The RV / Camper thread

I’m fighting off a bug to get a camper. I’ve reached the age where i’m not really excited to go tent camping anymore, and as i’m trying to get into recreational astronomy / astrophotography having a bit of a home base seems like a nice idea, and a mobile basecamp seems appealing in some ways

The camper market exploded of course during COVID. I went trailer camping with a family member’s Aliner off an undeveloped forest road near Los Alamos, NM a couple years ago during the height of COVID and it was wall to wall people. The Aliner was ok, but it got extremely hot during the day, and it seems like the white whale of RV camping is being able to run the A/C on battery while “boondocking”. One of many RV terms they’ve all-but standardized (“shore power” comes to mind).

The Aliner was kind of a rattle trap though (despite being brand new and having few things relatively speaking to rattle), and most RVs are basically rolling cabinetry, with dubious QC standards. But the price of low standards is low cost. There are more ‘exotic’ brands that often come in at double or even triple the cost of flat pack RVs for apparently far fewer amenities.

The RV camper world is super weird though and there have proliferated tons of ‘rolling mattress’ style mini campers that seem utterly ridiculous to me because they want to charge like $15-20,000 for a space you can’t even sit up in. At that point i might as well get a truck bend tent, imo. (although imo this space seems to be dying off a bit, being so obviously nonsensically lopsided price/functionality). It also seems like the cheaper / large campers, otoh, are designed for ‘full timers’; full of recliners, big TVs, cabinetry, ect.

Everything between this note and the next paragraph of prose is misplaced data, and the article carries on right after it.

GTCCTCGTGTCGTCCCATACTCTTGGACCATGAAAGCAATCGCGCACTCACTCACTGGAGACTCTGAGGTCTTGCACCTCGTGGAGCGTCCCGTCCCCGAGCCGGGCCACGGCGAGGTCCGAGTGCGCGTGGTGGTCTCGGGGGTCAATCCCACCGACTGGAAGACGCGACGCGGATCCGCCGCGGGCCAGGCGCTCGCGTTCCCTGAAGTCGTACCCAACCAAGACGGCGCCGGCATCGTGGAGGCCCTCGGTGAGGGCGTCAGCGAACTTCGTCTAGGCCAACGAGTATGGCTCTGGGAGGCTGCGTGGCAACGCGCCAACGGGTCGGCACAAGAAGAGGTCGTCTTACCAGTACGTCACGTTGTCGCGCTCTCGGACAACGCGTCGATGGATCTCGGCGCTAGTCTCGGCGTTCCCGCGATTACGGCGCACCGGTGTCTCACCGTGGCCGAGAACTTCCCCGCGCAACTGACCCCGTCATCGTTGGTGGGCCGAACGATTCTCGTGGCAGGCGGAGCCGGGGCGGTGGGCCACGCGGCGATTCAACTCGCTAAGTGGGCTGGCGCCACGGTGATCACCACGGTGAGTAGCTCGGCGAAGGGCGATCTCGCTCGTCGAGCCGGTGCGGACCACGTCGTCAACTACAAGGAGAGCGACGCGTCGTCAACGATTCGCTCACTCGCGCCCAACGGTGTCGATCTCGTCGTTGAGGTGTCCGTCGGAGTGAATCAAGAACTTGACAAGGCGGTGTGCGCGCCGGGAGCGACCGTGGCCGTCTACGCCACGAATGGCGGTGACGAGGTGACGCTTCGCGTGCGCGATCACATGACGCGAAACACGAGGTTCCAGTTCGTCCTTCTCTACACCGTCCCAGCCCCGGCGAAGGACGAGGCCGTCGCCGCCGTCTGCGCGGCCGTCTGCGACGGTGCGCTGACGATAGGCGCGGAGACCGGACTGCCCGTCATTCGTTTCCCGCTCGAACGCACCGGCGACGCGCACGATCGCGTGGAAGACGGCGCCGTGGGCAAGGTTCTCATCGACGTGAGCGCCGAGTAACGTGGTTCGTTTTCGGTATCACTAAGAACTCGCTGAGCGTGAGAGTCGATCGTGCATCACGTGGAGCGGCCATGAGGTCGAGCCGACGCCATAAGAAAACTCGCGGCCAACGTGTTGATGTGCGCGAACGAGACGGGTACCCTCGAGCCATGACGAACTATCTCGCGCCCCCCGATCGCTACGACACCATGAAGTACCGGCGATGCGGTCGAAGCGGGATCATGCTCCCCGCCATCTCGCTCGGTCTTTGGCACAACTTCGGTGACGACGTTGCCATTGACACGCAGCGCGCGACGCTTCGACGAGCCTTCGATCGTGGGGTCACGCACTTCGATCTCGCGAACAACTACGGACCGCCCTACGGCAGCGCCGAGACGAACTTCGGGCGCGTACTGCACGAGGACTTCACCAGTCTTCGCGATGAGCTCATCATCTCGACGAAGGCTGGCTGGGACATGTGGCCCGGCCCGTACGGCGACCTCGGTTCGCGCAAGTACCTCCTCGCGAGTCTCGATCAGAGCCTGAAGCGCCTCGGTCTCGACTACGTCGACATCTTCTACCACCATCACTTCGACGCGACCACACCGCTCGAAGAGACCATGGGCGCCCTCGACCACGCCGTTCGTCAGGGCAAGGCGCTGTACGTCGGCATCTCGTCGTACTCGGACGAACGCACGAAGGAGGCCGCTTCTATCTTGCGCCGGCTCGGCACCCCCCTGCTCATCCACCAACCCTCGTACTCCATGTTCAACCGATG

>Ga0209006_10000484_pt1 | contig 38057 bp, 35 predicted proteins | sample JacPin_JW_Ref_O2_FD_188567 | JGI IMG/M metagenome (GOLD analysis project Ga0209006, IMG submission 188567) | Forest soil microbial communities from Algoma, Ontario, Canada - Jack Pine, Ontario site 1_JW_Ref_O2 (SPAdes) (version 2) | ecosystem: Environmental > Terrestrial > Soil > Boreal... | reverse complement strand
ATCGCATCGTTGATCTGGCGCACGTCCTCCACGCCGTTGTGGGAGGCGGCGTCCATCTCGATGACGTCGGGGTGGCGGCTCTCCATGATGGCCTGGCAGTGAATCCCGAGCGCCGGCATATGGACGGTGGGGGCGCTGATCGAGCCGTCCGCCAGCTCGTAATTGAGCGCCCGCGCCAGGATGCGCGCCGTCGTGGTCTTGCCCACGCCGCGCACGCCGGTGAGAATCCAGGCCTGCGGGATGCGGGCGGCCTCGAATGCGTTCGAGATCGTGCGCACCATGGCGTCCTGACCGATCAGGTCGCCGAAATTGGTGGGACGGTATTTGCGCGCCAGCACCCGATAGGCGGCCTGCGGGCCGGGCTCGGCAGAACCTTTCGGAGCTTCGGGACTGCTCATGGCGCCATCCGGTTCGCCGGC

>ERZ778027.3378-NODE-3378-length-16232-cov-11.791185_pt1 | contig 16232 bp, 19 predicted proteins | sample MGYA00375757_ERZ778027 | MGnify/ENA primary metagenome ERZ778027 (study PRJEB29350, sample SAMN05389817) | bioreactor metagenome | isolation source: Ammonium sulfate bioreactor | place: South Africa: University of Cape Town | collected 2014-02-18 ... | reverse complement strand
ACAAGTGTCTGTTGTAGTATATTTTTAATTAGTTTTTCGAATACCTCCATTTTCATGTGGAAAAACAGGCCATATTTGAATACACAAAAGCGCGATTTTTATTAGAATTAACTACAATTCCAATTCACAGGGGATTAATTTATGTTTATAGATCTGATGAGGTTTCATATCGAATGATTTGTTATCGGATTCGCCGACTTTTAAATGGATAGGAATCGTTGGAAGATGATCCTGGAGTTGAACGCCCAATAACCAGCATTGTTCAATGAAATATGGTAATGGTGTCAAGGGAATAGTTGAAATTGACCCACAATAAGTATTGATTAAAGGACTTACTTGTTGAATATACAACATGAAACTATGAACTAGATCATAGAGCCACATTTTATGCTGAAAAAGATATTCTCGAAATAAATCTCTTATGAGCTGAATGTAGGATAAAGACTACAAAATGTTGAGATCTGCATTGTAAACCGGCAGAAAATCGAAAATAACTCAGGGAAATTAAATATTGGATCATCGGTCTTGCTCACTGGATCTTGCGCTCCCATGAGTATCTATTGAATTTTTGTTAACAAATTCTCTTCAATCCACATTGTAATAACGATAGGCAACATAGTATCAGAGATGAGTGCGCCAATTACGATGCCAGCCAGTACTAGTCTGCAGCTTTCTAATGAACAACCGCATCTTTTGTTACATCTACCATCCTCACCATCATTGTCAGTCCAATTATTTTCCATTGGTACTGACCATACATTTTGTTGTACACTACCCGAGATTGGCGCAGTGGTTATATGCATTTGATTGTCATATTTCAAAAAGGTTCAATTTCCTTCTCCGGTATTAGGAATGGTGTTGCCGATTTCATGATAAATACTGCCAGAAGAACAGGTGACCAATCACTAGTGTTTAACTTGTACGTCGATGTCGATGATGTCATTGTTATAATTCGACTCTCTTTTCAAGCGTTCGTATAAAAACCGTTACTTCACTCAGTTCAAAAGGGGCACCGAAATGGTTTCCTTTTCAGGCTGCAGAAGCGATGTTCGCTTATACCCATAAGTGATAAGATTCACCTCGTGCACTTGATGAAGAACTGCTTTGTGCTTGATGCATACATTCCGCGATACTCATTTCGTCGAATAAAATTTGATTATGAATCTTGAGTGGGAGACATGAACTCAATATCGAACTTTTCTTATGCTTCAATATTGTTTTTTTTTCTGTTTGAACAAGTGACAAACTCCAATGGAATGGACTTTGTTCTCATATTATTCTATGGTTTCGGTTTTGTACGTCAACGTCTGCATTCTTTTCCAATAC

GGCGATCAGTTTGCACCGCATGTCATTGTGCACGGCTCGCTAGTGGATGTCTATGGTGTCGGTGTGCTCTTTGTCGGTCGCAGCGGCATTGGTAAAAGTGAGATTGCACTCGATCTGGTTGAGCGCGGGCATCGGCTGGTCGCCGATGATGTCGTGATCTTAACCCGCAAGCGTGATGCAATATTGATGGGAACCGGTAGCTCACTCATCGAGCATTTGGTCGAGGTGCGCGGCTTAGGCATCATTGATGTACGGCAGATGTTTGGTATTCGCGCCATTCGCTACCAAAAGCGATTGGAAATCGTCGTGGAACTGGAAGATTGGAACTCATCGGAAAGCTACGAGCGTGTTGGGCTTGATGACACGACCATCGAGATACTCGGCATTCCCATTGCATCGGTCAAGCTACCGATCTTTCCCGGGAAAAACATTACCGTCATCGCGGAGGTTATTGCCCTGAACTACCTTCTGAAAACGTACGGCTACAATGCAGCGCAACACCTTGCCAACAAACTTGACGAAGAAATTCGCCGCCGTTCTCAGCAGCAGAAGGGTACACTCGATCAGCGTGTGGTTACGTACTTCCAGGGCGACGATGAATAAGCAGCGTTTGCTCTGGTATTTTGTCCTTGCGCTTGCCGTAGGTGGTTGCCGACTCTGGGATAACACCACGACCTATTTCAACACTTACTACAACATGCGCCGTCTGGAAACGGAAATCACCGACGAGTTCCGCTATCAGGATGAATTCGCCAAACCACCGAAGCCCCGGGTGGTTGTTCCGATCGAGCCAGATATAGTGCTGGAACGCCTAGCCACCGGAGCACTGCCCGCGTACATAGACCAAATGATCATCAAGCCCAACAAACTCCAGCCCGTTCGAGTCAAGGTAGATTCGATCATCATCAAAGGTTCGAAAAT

Right now i’m considering a TAXA for lightweight camping, but jeez, $30-40k for a camper full of milk crate shelving. Sometimes it seems cool, sometimes it seems ridiculous.

The one i really want is a Safari Condo. Aside from seeming to me to be the perfectly designed RV from an aesthetic and functionality perspective, it’s made in Quebec and sales in the US are virtually non-existent, so support would be virtually impossible. I almost bought one four years ago; the price has increased 50% since then for the same camper.

Anyone have any good trailer stories? Are they like boats, but worse? (the best day owning a boat is buying it, the second best day is selling it)

I don’t really have any stories, but I’m starting to vaguely lean the direction of getting a camper. But I’m relatively poor, so my route is to find an old vintage camper that has seen better days (but still has a solid shell), gut the inside and rebuild. I have some experience having turned my old e250 van into a camper last year, and that was a fun project, so I’m thinking of taking the next step.

So I’m keeping an eye on FB marketplace and the local Craigslist, seeing if I can find a sub-$1000 deal on such a thing. They pop up on occasion.